The Brave New (and Smaller) World of Higher Education

A Transatlantic View European University Association EUA American Council on Education Center for Institutional and International Initiatives - arket forces, globalization, internationalization, com- petition, new providers, cost efficiency—these descriptors of the brave new world of higher education appear consistently in any discus- sion of its future. Even when used in the same national context, such terms describe different phenomena and elicit different interpretations; cross-cultural conversa- tions are even more difficult. A shared understanding of the forces that are reshaping higher education within and among nations provides an essential founda- tion for the development of sound policy and effective institutional strategies to adapt to these new realities. Such challenges were the focus of the seventh Transatlantic Dialogue, cosponsored by the American Council on Education (ACE), the Asso- ciation of Universities and Colleges of Canada (AUCC), and the European University Association (EUA) and hosted by the Université Laval in Quebec.

WTO/GATS and the Global Politics of Higher Education

By Antoni Verger - This is one of the best full sized books I have read on the GATS and its implications for education. If you are an educator or are concerned about the global push for privatization of education under the GATS and the various debates informing it, this book is really quite informative.. See also https://www.google.com/search?hl=en&as_q=&as_epq=WTO%2FGATS+and+the+Global+Politics+of+Higher+Education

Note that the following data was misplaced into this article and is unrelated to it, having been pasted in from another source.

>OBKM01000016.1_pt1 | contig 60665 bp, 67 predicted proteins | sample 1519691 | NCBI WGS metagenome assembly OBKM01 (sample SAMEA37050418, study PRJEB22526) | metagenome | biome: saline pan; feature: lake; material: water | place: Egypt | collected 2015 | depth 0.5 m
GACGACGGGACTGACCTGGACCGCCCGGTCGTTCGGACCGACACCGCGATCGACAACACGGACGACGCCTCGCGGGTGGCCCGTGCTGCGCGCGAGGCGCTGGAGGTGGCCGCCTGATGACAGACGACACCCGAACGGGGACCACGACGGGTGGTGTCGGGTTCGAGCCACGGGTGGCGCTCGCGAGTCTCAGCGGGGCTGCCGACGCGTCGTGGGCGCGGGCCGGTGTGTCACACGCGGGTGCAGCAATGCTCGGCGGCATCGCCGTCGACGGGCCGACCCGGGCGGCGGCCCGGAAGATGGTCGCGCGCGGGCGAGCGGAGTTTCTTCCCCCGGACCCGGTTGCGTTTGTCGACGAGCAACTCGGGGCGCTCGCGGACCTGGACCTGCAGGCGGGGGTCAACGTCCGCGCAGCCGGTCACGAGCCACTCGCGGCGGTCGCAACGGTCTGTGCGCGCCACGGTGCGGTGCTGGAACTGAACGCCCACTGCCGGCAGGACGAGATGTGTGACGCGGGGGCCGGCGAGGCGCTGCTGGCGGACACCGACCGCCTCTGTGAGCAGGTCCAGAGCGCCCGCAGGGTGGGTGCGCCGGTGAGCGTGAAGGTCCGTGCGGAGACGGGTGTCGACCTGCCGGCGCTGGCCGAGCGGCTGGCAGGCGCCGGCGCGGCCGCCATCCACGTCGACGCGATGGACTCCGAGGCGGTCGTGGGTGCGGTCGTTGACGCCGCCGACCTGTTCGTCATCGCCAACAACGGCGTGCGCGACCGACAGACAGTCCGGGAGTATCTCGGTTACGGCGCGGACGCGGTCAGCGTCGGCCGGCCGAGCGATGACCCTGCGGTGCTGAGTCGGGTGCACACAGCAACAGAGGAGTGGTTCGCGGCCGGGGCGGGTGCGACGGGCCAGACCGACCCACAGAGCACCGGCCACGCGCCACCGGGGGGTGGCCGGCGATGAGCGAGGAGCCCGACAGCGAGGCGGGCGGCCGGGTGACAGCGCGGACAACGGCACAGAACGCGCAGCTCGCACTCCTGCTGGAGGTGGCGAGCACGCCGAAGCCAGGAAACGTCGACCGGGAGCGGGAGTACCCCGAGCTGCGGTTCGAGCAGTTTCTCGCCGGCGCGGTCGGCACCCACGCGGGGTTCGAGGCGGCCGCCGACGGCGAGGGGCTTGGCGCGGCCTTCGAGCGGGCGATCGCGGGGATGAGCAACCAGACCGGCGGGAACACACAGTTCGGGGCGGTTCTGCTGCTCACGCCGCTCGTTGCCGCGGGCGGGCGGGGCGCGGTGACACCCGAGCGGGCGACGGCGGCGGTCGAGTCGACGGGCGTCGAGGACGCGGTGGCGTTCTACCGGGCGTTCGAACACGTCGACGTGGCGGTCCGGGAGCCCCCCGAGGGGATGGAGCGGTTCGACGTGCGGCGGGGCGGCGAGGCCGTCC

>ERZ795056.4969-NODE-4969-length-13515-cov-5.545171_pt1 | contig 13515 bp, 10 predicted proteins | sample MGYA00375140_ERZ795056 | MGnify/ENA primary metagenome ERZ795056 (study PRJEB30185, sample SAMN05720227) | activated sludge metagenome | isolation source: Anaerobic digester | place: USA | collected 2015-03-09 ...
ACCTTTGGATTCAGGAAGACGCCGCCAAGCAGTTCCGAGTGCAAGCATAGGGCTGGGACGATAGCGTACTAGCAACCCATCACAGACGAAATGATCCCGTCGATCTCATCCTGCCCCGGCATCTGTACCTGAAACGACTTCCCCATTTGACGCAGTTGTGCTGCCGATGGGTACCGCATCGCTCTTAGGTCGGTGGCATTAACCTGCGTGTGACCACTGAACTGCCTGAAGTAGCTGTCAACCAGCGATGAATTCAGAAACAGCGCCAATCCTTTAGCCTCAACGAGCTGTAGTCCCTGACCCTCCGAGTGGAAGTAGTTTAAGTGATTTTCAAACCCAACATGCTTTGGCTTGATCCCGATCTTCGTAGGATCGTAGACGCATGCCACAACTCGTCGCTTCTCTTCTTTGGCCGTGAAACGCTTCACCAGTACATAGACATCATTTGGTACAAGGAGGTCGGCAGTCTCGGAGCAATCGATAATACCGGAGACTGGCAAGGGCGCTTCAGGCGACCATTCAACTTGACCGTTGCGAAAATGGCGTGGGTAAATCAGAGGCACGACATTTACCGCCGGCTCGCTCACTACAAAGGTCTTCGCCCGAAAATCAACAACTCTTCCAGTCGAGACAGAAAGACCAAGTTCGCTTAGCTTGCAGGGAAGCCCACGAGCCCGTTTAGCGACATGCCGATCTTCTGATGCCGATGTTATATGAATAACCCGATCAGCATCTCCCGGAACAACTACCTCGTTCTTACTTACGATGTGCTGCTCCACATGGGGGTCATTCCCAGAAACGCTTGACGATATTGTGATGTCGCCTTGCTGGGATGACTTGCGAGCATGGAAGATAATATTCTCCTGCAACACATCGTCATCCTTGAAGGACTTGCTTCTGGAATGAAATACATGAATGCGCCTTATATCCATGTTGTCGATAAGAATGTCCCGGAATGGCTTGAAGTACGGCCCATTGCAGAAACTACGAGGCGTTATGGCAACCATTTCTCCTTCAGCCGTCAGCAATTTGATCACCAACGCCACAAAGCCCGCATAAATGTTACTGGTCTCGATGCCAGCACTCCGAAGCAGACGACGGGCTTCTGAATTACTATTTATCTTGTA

Perilous Lessons: The Impact of the WTO Services Agreement (GATS) on Canada's Public Education System

Written for professionals and citizens alike, this book provides a primer on a little-known agreement within the World Trade Organization, the General Agreement on Trade in Services (GATS). It highlights the threats the treaty already poses and, using highly plausible scenarios, describes how it could undermine public education in the future. Trade policy specialists Matt Sanger and Jim Grieshaber-Otto dissect federal government efforts to reassure and mislead Canadians about the threats GATS poses to public education. They advocate specific changes to Canada's negotiating approach to safeguard our vital public education system. GATS "services" negotiations that are now underway in Geneva pose a significant danger to our public education system. Reading this book is a critical first step towards doing something about it.

Studying the Supra-National in Education: GATS, education and teacher union policies